Microsoft donates computer lab in collaboration with eSolutions Consulting

18 April 2018 Authored by Consultancy.africa

A show of commitment from an information communication technology (ICT) teacher in Ghana has led to the endowment of his school with a computer lab, fully equipped with dozens of systems. The contribution has been made by Microsoft, in collaboration with a local consulting firm by the name of eSolutions Consulting. 

Earlier this year, Okwura Kwadwo became something of an internet sensation, when pictures emerged of him manually recreating a Microsoft Word interface using a chalk and a blackboard, for want of access to a computer. The care with which he had drawn the interface soon caught the attention of people across the internet, and word eventually spread to Microsoft (so to speak).

The firm’s response was immediate, pledging to help the teacher out with systems to better help his students. Microsoft Africa’s twitter read; “Supporting teachers to enable digital transformation in education is at the core of what we do. We will equip Owura Kwadwo with a device from one of our partners, and access to our MCE program and free professional development resources on education.”

Further probing revealed that the teacher owns a laptop, but that its operating system and features were not compatible with those in the syllabus. He expressed the need for at least 50 desktop systems to be able to properly teach the students in line with the curriculum.

Now, Microsoft has kept its promise and heeded his call, having donated technological equipment, including dozens of computer systems, for the establishment of a computer lab in Betenese Junior High School in the Ashanti Region of Ghana, where Okwura teaches. The lab was established with support from Ghanaian consulting firm eSolutions Consulting. 

Microsoft donates computer lab in collaboration with eSolutions Consulting

Based out of Accra, eSolutions is an advisory firm that specialises in the business and IT domains. The firm offers integrated, customised solutions to firms across the continent, supporting them with IT strategy, enterprise architecture, IT portfolio management, data centre strategy, IT governance, and application development. 

The lab, established with Microsoft, consists of systems for the students as well as for the teacher, alongside a range of supplementary equipment such as furniture, uniforms, mathematical sets, storage and security units, a projector, a UPS backup, as well as internet routers with 1 year of free connectivity at 3G speed.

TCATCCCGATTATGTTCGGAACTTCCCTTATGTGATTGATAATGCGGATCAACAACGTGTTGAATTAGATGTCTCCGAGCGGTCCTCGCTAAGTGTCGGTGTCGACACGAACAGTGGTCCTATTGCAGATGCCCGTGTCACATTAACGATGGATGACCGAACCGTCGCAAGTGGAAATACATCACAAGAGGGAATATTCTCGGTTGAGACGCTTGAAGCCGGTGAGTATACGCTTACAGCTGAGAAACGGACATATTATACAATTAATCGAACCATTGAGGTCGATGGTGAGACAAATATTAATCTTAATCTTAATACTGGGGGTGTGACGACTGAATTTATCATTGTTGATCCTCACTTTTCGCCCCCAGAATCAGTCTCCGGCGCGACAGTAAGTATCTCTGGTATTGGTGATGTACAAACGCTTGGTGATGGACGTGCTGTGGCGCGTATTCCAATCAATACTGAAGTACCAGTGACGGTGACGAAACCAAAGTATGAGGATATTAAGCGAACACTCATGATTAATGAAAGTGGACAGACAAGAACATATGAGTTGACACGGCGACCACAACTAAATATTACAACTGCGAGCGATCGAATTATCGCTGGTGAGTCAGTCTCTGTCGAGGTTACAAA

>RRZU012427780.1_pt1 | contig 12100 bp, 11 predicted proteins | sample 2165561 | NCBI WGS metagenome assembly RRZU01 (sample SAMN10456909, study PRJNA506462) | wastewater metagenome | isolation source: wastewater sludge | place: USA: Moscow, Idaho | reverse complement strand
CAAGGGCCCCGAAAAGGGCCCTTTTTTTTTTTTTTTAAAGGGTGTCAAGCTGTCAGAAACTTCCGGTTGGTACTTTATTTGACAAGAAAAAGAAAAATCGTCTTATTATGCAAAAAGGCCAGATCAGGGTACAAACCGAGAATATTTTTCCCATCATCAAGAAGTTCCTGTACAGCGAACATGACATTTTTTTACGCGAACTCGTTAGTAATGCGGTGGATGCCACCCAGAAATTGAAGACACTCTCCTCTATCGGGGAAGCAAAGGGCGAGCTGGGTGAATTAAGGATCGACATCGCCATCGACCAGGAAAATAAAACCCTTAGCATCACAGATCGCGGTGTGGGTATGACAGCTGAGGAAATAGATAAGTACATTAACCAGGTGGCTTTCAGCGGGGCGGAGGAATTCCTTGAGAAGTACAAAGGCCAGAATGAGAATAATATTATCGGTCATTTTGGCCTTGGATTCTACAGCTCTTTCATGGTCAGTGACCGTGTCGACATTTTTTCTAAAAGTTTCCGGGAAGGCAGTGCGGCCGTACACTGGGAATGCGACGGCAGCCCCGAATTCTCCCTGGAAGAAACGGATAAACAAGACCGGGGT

The incident is yet another demonstration of how much global support there is for education in Africa, given that the continent has the youngest population in the world, and could become a major economic centre if this large repository of young talent is harnessed. The digitalisation of the continent’s population further necessitates incorporation of ICT into education at the earliest.

Commenting on the move, Warren La Fleur, the Education Lead for West, East, and Central Africa at Microsoft said, “As a technology brand that is on a mission to empower every person and every organisation on the planet to achieve more - Microsoft believes that enablement must start at grassroots level - by way of education. It is the teachers and the work they do through their lessons that allow for this to happen effectively. We are extremely impressed by the work educators all over the continent are doing. As economies like Ghana become increasingly digital, technical thinking and understanding technology becomes of supreme importance.”

The consulting industry has been particularly active on the intersection between technology and education in Africa. Late last year, Nigerian consulting firm Bilyak developed an E-learning application called mAcademy, which allows students to digitally access a broad range of education material. Earlier this month, global digital learning provider eThink launched in Nigeria also, in collaboration with SmartAlliance Consulting.

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